The Third Season

***Please keep in mind, as you read this, that this is a very rough draft of what will, one day, be a novel… I am currently revising/rewriting…***

And in the third season, there was a wedding in Airdrie, Alberta.  Marie’s second cousin Amalie, who had moved to Alberta the previous summer, was getting’ hitched.  It was her second marriage.  She had come to the province in order to escape Jean, her first husband, an abusive drunk.  She brought a two year old daughter with her, who played flower girl at the small ceremony in the groom’s back yard.  Marcel had always hated weddings and had a viable excuse, namely, an early shift the next morning so Marie talked Luc into coming instead.  He agreed, on the condition that he could bring a couple of his buddies with him.
The wedding, in Luc’s own words, was a “fuckin’ gong show”.  Amalie had always experimented with various drugs and chose men who did more than dabble: it had been the downfall of her previous marriage and would, eventually, be the downfall of this one.  Victor liked his puffs, especially.  The ceremony was short, but the party lasted well into the night.
The pot ran out by 11:00 PM.  Victor cursed himself for not inviting his dealer to the wedding.  Everyone was more than half baked, but wanted more.  Marie was commissioned by the groom to ask her youngest son to score more pot.  Luc, by this time, was pie-eyed.  He had made an oath to himself, after the fracas that was his brother’s wedding, not to drink in excess at public gatherings–he smoked instead.  Luc was high and well-behaved.
“Luc, we’ve got a big fuckin’ problem here.  Pierre’s out of pot and everyone wants some more.  Do you or any of your buddies got any?”  Luc rolled his glassy eyes: “Christ, ma, you trying to get me fuckin’ arrested?  Brother Jean’s right over there!”  He then smiled and shot her a wink: she understood and went to tell the caterers to follow his lead.
The wedding was on October 28th and carved pumpkins littered back yards and front porches of the neighborhood.  Luc surveyed the yard and called one of the caterers over saying, “Take this knife over to one of those pumpkins and cut the fucker open, wouldja?”  The caterer, who Marie had spoken to only moments before, complied with Luc’s demand.  He hastened over to the yard’s largest pumpkin with Luc’s boy scout blade in hand and pumpkin murder in his eyes.
He attacked the sacrificial pumpkin with a rage one usually reserves for a sex offender.  The blade, barely an inch long, didn’t make it through the orange squash’s thick exterior.  He noticed that the pumpkin wasn’t hollow, as he expected.  The sound of his fists was not cavernous beats as he anticipated, rather, thick thumps.  His prey was surprisingly resilient.  Finally, he saw why, as the pumpkin opened up for him like a rare, orange breed of fleshy flower.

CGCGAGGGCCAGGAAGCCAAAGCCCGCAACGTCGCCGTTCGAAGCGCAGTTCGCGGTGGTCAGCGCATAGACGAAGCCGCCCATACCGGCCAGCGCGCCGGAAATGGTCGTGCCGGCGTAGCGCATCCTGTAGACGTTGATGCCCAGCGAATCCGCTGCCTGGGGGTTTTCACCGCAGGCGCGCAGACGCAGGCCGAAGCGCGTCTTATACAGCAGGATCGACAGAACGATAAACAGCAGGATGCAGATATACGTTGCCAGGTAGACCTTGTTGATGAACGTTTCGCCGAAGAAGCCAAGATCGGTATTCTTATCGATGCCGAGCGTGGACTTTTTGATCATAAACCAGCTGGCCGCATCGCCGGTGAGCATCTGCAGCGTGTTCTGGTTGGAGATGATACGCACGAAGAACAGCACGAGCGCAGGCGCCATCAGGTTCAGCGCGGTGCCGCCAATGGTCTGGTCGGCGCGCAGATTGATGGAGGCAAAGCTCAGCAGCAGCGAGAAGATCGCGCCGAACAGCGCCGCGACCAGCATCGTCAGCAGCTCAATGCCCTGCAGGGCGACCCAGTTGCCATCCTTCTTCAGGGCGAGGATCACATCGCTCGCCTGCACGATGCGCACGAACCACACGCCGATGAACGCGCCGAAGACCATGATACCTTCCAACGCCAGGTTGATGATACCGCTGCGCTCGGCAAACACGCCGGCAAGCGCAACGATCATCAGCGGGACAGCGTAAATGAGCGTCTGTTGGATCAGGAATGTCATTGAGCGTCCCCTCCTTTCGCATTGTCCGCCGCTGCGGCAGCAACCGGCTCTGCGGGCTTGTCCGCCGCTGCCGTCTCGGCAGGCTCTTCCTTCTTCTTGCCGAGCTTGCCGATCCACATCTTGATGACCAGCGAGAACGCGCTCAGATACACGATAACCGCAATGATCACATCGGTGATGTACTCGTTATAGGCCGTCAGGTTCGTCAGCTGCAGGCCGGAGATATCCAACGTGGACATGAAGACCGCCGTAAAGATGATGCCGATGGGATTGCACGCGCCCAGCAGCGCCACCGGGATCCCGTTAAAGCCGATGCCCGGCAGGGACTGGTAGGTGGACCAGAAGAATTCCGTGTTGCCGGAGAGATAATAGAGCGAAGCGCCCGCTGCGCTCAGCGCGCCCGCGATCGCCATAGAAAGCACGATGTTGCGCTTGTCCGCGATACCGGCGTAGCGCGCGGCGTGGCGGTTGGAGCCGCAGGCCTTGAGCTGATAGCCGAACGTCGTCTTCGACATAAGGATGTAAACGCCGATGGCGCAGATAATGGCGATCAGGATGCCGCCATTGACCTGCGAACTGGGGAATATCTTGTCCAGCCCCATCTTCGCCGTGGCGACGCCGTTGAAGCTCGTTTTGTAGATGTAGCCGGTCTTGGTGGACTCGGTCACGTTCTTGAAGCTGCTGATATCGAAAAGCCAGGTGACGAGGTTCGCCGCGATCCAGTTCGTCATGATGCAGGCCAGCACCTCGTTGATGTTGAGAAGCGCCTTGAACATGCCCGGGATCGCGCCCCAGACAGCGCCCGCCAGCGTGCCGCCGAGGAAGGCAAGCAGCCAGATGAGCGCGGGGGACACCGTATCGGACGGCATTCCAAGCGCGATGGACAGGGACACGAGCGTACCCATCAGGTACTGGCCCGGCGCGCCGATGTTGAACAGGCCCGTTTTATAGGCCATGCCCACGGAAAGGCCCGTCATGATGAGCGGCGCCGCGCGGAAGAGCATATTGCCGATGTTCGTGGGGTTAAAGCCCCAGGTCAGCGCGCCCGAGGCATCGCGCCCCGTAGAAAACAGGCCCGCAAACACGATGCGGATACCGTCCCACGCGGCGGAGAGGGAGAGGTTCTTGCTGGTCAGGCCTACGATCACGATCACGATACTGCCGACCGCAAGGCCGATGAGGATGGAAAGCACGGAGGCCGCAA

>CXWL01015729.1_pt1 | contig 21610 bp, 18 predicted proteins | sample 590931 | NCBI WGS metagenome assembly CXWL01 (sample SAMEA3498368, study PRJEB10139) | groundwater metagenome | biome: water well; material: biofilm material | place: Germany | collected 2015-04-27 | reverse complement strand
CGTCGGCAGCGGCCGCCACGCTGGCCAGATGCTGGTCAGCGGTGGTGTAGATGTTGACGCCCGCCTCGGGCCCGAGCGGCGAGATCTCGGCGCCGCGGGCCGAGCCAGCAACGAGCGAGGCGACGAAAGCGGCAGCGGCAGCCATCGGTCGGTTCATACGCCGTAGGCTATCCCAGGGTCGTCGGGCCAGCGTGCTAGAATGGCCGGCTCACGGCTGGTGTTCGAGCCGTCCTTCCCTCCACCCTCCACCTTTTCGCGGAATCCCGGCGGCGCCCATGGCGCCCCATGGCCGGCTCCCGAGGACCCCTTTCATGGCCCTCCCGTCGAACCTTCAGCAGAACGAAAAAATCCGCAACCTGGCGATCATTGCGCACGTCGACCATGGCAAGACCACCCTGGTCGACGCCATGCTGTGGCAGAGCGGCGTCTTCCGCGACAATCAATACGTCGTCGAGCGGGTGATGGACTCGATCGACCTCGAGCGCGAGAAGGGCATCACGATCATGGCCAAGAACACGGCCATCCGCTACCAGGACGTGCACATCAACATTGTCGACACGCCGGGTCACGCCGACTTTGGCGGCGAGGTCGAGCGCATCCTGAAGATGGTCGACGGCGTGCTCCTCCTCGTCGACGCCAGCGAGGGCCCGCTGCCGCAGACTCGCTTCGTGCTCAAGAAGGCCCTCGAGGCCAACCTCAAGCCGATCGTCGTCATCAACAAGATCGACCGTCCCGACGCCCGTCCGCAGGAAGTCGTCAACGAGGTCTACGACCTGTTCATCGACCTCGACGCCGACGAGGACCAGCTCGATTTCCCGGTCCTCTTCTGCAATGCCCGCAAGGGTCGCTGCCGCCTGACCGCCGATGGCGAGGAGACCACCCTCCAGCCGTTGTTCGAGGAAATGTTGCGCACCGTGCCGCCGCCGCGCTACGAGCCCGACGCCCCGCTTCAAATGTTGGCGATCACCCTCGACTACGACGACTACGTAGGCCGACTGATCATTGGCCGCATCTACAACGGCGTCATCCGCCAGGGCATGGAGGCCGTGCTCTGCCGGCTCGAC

The pumpkin was tightly packed with BC’s finest, most aromatic strain of pot.  In place of seeds and orange guts, was fresh bud, dense, green and succulent.  He looked around to see if his odd behavior had attracted the eyes of those in attendance.  It hadn’t. Chances are that even if it had, the guests would have paid no mind.  He pocketed some of the green and brought the rest to Luc on a silver platter.  Luc smiled, and quickly rolled some joints with great ease.  The caterer passed them to the crowd.
The pumpkin pot was sparked and smoked and the wedding guests embarked on a collective hallucination.  They all saw Christ that evening.  They saw Louis Riel too.  It was two separate and distinct visions, which happened in inverse, chronological order.  Riels’ death came first.  The wedding guests saw the executioner.  They saw hempen Saskatchewan noose.  They all saw Riel, prophetic and dark eyed and were surprised by the brutality of the procession and surprised, as well, by the response of those gathered in front of the gallows.  People cheered blood-thirsty cheered and Riel swayed dead.
Next, Jesus.  He dies on a familiar cross.  The cross is hideous, contrasted to the golden translations hanging upon many of the wedding guest’s necks.  Old wood: unadorned, unsanded, and stained with the blood of Christ but also the darker blood of many previous enemies of the state.  People cheer as they watch him die too.  Dice are tossed, linens torn.  The king of the Jews and the king of the Métis died side by side.
“Where the fuck did this shit come from?” the wedding party asked aloud.  “I have no idea”  “Must be from BC.”  “Nothing good comes from BC, except for pot, I guess.”  Laughter.  “Why the hell didn’t we smoke this first?”  “I don’t know.”  Exhausted, the guests left in the early morning light in search of coffee shop: brake lights lit up and shut off.  The party was over.
This was the first of many strange occurrences documented concerning Luc’s life in Alberta.  While other stories are in circulation, don’t believe them, lest you be deceived: this is a Gospel truth.  After the wedding, constantly harassed for pot by many of the wedding guests, Luc continued on up to Drumheller.  He needed to escape for a while.  He needed to be alone.

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